Sunday, 31 January 2016

Next beam + bathroom closet

While Pim and his father were placing the next beam for a window in the back building, I took everything out of the bathroom closet, we took it apart, and then I cut a bit off the back legs. The floor in this room slopes towards the center and so the closet was leaning forward a lot. I guess I must have take a picture of that at some point, but I don't find it now. The top of the closet was 10 or 15 cm away from the wall when the bottom was close to the wall.

I also glued back a decorative leg piece that had fallen off, and some other parts where the hide glue had fractured a long time ago. I softened the glue with wet (warm water) kitchen paper towels, then scraped the excess off, and reglued with Titebond liquid hide glue. I think I am a convert now ;)

We put the closet back together, which is a delicate operation since the three door are caught by the top, and have to all be placed at once. It is a three man job.

This is how "level" it was

Knife wall

Chunks off

Scraping old glue off


Quality control

Straight up 
Nice and close to the wall :)

On the beam front, Pim and his father encountered more difficulties than last time.

The beam that the roof guys placed over the entire length, on top of the wall, was anchored to the wall with large bolts. This made removing the old beam over the door a little difficult. This opening had to become much wider than the door so the beam had to be replaced. Pim had to drill around the bolts, concrete will later be placed around the bolts to anchor them again.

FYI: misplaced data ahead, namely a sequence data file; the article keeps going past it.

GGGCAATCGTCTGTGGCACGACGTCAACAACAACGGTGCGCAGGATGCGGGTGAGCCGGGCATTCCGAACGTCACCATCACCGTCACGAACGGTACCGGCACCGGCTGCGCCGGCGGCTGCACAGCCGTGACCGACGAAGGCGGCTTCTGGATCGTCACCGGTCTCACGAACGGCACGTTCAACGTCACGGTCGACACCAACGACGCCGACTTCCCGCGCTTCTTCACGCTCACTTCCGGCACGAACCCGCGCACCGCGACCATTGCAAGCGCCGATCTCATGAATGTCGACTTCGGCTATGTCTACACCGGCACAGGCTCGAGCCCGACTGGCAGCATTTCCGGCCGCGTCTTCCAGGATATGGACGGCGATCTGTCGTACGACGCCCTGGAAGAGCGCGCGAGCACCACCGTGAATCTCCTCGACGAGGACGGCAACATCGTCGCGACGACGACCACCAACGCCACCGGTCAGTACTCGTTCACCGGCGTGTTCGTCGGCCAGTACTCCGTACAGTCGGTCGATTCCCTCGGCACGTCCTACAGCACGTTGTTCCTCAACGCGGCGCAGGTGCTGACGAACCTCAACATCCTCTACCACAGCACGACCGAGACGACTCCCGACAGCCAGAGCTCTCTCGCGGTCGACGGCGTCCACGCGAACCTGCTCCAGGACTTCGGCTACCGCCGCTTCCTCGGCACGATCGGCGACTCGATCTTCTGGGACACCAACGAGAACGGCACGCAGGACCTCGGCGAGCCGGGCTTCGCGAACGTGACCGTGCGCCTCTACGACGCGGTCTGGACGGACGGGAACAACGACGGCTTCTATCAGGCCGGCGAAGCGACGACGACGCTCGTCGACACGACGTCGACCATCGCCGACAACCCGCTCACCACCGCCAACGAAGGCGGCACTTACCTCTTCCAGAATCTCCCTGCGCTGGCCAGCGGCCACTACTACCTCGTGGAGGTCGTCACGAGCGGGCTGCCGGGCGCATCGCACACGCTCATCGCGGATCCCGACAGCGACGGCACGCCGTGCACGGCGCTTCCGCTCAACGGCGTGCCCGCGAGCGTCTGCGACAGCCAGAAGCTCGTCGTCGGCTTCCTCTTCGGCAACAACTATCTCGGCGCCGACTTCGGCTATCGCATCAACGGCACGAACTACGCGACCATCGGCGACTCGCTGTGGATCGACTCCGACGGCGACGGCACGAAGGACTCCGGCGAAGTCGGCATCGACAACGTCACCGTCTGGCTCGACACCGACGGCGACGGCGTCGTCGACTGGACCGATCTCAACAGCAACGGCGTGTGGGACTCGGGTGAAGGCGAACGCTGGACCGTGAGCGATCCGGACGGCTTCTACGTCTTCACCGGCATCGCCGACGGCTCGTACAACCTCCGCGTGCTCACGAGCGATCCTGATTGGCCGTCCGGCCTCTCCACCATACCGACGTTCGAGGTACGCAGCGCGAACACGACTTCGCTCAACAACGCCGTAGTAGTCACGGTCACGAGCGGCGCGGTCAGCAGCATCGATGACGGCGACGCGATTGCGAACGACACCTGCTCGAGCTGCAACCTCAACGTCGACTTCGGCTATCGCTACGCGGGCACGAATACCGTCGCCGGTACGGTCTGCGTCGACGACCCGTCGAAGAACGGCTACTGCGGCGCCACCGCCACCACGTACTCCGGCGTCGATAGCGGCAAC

The beam was again placed over to flat and level pieces of concrete

Another recycled railway track serving as beam

Sunday, 24 January 2016

Sliding door beam

I have not been updating, we've been doing many little and finishing things, and I didn't feel like writing about those. Today however, Pim and his dad started something rather big.
We've ordered the last batch of windows for the house, for the future kitchen/dining room. These take a few months of queue and manufacture, and we've now started actually making the holes where they'll go. On the very end of our house, we're putting a large sliding door that will cover most of the wall. This was the shed, and it will be the dining room. On the picture above, you see where the hole for a beam was started. The wall of the building to the right is the neighbour's (I think it's a horse stable). This is the area where we had the hillbilly tomato roof, which we have now removed.

Pim screwed some extra pieces of wood with very large screws to hold the top portion of the wall up while making a hole and installing the beam. It was all done today as quickly as possible, and the structure held very well (the roof is mostly supported on the back and front walls anyway).

Pim's dad working on the wall. 
Above you can still see the beam that we used. They're repurposed "vintage" railroad tracks. There were several of these in the back/shed, holding up a very strong flat ceiling in concrete that we removed some time ago. The space on top of it as you can see was very small, all in all a little puzzling, it was probably the strongest ceiling of the entire house. Maybe they stored gold bars in there, haha.

The leftover beam.

Pim cut off the necessary piece of beam that we had been keeping in place, and they placed it in the hole over two flat and level blocks of concrete they had placed over the bricks.

Beam in place over the concrete blocks.

Beam in place over the concrete blocks.

More cement.

Reinforced with chicken wire.

To fill the gap over the beam again, Pim placed some recycled chicken wire we found in the garden, then concrete. So in a way it is reinforced concrete. A piece of wood and some plastic closes the gap below.

Reinforced with chicken wire.

This is not the way these things are normally done, everything would just come off and the beam placed, but we didn't want to leave this entire part of the building open to the elements in January for who knows how long... once the date to place the windows approaches, we'll remove the rest of the wall.

The same still has to be done for a couple of windows, also. We have other pieces of railroad for that.